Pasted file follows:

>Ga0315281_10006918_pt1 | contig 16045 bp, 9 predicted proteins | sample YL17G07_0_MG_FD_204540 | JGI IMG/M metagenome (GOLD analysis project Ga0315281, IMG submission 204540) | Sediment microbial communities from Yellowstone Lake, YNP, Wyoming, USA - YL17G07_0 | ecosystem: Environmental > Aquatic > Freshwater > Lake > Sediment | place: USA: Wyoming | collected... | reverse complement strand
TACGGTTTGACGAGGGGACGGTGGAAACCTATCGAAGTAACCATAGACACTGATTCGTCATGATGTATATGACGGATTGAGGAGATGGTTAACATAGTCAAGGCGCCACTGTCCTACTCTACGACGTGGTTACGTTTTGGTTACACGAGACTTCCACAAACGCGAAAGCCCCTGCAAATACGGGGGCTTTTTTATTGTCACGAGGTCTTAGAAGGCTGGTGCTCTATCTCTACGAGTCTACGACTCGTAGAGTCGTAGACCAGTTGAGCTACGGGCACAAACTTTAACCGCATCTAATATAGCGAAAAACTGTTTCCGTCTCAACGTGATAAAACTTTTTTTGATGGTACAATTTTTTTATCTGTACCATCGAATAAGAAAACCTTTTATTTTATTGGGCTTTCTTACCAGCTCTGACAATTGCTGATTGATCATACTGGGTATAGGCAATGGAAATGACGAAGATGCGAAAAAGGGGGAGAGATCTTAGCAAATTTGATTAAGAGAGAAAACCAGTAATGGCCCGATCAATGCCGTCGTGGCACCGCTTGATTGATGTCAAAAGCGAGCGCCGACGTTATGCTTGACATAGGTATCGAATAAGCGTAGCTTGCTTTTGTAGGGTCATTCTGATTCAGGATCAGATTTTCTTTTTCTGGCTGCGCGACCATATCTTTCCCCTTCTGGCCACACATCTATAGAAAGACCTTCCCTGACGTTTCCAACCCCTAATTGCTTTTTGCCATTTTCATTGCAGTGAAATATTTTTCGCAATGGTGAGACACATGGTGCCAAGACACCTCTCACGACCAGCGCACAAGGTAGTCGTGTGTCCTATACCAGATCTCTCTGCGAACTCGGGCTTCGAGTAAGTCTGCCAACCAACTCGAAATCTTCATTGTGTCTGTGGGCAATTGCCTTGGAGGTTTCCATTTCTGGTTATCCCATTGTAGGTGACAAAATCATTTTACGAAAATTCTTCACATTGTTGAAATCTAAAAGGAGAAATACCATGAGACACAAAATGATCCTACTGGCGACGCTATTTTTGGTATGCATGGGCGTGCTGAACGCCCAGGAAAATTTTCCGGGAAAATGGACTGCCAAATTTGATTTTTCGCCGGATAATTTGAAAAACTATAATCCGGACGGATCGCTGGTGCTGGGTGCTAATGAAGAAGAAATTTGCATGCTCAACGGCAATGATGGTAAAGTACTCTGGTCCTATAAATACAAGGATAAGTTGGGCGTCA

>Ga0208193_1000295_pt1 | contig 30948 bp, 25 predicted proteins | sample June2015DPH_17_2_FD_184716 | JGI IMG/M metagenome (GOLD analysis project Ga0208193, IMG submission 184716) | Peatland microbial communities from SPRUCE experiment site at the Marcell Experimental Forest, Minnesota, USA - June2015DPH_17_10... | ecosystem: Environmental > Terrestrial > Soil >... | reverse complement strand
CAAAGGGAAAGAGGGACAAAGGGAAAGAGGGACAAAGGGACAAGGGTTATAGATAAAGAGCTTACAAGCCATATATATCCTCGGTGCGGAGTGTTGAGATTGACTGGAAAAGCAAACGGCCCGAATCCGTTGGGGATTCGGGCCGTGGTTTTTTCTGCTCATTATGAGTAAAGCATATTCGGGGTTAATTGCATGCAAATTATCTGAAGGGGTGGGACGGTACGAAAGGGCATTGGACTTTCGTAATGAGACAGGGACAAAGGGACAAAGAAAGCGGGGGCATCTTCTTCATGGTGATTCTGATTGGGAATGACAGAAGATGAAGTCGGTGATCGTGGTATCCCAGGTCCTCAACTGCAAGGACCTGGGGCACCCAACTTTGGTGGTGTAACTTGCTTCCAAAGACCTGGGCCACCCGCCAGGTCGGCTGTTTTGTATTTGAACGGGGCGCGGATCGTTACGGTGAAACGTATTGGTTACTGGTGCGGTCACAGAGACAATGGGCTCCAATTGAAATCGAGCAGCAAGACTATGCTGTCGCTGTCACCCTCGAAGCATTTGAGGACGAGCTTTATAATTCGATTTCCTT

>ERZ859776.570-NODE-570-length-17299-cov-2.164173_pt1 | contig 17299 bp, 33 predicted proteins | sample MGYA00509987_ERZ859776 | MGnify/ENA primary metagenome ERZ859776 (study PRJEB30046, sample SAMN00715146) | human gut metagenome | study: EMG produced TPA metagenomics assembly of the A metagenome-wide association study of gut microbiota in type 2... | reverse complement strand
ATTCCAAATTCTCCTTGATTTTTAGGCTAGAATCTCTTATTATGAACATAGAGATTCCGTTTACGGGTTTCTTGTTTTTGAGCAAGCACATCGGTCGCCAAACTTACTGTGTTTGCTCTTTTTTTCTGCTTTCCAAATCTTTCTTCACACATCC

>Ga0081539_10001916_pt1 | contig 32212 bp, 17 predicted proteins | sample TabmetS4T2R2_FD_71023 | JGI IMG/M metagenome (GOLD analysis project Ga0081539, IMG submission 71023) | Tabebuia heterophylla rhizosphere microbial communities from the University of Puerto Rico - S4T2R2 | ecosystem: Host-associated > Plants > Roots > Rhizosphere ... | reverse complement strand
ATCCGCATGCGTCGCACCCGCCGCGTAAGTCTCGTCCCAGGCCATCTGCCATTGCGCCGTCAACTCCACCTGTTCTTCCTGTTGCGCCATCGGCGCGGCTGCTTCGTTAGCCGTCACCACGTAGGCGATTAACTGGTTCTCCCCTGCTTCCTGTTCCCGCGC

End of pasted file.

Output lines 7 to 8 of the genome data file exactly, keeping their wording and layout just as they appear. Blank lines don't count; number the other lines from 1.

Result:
>Ga0081539_10001916_pt1 | contig 32212 bp, 17 predicted proteins | sample TabmetS4T2R2_FD_71023 | JGI IMG/M metagenome (GOLD analysis project Ga0081539, IMG submission 71023) | Tabebuia heterophylla rhizosphere microbial communities from the University of Puerto Rico - S4T2R2 | ecosystem: Host-associated > Plants > Roots > Rhizosphere ... | reverse complement strand
ATCCGCATGCGTCGCACCCGCCGCGTAAGTCTCGTCCCAGGCCATCTGCCATTGCGCCGTCAACTCCACCTGTTCTTCCTGTTGCGCCATCGGCGCGGCTGCTTCGTTAGCCGTCACCACGTAGGCGATTAACTGGTTCTCCCCTGCTTCCTGTTCCCGCGC